Pine Ridge Tribe Takes Drastic Step in Response to Governor’s Statements
The Oglala Sioux Tribe in South Dakota has banned Republican Governor Kristi Noem from the Pine Ridge Reservation. The decision follows Governor Noem’s recent remarks about deploying razor wire and security personnel to the U.S.-Mexico border and alleging cartel infiltration on the state’s reservations.
In a statement issued on Friday, Tribe President Frank Star Comes Out declared, “Due to the safety of the Oyate, effective immediately, you are hereby banished from the homelands of the Oglala Sioux Tribe!” “Oyate” refers to the people or nation.
Accusing Noem of exploiting border issues for political gains, Star Comes Out asserted that the Governor’s statements were aimed at supporting the re-election of former President Donald Trump and enhancing her chances of becoming his running mate.
Expressing concern for Indigenous individuals arriving at the U.S.-Mexico border, Star Comes Out emphasized that many come from places like El Salvador, Guatemala, and Mexico, seeking employment and a better life. He criticized the idea of using razor wire and detaining people, stating, “They don’t need to be put in cages, separated from their children like during the Trump Administration, or be cut up by razor wire furnished by, of all places, South Dakota.”
The tribal leader also addressed Noem’s comments on the Ghost Dancers gang, allegedly affiliated with border-crossing cartels. Star Comes Out took offense at the reference, highlighting the sacred nature of the Ghost Dance ceremony in Oglala Sioux tradition. He deemed Noem’s remarks disrespectful and insulting to the Oyate.
Asserting the tribe’s sovereignty, Star Comes Out emphasized that it does not belong to the state of South Dakota. This banishment underscores the deep divide between the tribal leadership and the state government.
Governor Noem responded to the banishment on Saturday, expressing regret that President Star Comes Out injected politics into discussions about federal government enforcement at the southern border and on tribal lands. Noem emphasized her commitment to addressing these issues and building relationships.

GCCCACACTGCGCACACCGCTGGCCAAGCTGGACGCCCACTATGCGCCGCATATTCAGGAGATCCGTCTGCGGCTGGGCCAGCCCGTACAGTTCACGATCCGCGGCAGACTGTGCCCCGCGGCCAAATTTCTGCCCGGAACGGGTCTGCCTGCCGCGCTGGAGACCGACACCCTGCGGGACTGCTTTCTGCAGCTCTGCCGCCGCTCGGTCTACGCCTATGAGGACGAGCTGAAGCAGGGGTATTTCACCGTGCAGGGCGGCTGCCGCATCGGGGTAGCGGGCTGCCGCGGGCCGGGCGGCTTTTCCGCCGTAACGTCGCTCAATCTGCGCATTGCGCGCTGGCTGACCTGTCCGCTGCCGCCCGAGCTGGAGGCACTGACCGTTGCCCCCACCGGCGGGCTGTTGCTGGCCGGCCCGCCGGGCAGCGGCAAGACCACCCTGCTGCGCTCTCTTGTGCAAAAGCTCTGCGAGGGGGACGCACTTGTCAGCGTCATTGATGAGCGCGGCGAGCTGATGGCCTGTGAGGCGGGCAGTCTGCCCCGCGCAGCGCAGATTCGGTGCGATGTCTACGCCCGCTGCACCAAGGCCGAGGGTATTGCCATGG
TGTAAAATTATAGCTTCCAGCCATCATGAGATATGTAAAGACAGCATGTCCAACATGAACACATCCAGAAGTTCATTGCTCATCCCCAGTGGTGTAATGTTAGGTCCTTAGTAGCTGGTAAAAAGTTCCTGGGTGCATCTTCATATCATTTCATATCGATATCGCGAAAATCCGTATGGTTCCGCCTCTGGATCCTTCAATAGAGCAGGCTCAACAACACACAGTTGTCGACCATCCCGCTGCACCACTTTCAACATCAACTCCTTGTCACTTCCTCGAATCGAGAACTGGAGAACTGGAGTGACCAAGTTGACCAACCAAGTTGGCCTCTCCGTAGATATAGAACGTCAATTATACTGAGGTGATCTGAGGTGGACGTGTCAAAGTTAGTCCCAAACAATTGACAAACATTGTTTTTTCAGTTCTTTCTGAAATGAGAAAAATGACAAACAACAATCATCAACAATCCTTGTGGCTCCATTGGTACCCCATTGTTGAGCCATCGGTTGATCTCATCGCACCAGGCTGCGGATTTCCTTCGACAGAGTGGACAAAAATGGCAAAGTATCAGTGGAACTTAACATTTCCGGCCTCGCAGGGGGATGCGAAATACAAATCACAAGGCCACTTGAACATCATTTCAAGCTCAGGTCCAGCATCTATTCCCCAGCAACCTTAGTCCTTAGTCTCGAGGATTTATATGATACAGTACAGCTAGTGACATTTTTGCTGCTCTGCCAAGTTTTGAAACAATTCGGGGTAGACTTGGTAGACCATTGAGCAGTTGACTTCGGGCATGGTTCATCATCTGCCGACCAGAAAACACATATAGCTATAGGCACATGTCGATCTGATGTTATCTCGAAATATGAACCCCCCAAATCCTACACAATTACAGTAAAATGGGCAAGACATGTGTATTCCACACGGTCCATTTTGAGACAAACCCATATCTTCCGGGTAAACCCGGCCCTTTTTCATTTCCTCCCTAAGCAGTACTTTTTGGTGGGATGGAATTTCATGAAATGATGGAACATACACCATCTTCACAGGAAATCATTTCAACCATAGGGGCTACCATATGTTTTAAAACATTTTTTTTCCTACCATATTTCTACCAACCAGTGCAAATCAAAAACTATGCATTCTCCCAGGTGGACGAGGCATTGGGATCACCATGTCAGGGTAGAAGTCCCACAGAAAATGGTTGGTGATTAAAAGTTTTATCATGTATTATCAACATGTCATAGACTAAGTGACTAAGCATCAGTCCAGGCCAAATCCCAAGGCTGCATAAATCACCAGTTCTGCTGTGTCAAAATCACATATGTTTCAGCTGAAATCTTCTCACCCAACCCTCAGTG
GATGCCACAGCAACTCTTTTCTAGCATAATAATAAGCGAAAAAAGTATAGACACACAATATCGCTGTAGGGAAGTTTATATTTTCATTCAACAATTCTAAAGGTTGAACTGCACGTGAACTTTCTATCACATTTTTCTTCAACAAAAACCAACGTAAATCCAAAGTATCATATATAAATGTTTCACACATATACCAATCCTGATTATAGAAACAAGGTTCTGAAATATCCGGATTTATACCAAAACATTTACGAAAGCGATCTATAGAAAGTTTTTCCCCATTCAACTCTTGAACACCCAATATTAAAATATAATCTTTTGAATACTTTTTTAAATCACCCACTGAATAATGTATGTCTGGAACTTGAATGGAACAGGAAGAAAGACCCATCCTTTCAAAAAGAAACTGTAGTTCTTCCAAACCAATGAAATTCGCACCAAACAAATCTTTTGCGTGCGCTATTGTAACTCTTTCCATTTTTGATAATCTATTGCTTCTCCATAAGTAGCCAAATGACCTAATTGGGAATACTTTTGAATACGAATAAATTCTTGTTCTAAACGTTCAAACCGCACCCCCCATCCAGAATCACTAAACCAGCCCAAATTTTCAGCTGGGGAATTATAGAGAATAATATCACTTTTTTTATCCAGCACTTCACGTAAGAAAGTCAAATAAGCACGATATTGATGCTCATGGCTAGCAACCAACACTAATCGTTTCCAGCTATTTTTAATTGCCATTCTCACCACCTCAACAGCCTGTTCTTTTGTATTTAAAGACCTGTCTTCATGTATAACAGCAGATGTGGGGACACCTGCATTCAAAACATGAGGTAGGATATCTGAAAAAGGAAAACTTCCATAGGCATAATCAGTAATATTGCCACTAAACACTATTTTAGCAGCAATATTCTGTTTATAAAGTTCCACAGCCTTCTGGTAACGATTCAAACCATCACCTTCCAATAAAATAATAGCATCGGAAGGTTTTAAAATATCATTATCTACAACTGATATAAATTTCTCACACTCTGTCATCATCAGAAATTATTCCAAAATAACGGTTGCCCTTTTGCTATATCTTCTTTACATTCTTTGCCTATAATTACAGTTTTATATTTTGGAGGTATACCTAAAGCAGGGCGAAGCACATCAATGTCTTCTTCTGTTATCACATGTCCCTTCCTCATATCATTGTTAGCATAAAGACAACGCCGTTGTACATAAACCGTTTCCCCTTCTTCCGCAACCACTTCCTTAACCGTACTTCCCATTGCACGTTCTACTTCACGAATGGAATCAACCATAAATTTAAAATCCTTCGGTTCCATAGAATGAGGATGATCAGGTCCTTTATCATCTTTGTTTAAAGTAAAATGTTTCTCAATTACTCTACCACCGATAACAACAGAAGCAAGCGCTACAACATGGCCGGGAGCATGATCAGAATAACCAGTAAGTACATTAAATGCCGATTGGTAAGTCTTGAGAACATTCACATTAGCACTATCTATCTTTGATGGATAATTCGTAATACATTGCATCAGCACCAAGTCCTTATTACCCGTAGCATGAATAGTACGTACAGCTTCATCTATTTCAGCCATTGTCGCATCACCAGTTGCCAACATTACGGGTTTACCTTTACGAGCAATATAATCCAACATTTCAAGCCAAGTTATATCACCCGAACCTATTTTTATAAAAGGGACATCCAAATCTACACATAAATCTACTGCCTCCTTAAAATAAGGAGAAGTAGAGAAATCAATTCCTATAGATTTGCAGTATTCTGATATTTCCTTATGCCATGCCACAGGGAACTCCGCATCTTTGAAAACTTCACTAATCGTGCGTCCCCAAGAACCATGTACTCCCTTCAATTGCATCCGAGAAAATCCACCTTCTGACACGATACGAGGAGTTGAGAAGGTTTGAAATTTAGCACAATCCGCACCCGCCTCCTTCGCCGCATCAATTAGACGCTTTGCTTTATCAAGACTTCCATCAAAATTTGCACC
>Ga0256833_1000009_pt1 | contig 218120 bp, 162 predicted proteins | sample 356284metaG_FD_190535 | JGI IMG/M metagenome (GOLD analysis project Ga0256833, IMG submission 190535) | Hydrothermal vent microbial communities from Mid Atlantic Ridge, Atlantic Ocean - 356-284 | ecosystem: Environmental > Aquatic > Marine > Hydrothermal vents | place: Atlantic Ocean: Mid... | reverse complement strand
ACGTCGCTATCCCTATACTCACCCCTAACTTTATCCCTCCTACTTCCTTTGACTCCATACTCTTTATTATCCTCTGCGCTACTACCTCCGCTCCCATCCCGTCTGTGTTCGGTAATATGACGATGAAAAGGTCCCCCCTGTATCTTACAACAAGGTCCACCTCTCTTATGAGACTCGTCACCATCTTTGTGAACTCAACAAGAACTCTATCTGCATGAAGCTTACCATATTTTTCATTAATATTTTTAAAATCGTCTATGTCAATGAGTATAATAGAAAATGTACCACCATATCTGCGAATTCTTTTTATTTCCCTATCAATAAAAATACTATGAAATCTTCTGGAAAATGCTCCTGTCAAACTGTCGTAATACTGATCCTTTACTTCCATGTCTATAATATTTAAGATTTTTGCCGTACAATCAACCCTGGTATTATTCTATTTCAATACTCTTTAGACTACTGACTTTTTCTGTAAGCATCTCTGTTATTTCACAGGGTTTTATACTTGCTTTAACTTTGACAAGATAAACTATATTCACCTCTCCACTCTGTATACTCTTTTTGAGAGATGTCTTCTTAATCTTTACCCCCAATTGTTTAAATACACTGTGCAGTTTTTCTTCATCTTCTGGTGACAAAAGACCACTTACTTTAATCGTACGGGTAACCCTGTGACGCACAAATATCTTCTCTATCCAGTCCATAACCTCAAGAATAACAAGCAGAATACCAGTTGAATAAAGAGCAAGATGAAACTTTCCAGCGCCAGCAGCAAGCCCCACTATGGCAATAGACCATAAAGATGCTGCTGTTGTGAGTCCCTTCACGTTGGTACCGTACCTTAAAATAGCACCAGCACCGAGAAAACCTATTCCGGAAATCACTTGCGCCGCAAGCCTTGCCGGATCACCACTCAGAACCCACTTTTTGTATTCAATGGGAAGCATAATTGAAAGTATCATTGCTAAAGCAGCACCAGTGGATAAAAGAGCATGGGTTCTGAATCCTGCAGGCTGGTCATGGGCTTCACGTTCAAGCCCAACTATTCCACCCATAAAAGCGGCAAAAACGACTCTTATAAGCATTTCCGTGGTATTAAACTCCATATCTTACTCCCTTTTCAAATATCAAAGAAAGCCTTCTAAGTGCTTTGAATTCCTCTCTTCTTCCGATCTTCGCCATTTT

In her statement, Noem referenced a meeting with bipartisan Native American legislators earlier in the week, stating, “I am not the one with a stiff arm, here. You can’t build relationships if you don’t spend time together.” She expressed readiness to collaborate with any Native American tribes in the state to foster a better relationship.
This recent development adds a new layer to the already complex relationship between the state and tribal authorities. President Star Comes Out’s decision to banish Governor Noem reflects a strong stance against what the tribe perceives as disrespectful and harmful remarks.
In November, President Star Comes Out declared a state of emergency on the Pine Ridge Reservation due to rising crime. The federal government’s treaty duty to support law enforcement on the reservation became a focal point last year, with a judge ruling on the duty but not the sought-after funding level.
Governor Noem has a history of deploying National Guard troops to the Mexican border, a move also made by several other Republican governors. In 2021, she faced criticism for accepting a $1 million donation from a Republican donor to offset the cost of deploying troops to the border.
As this story unfolds, it raises questions about the dynamics between state officials and tribal leaders, highlighting the challenges in addressing complex issues like border security and crime on reservations.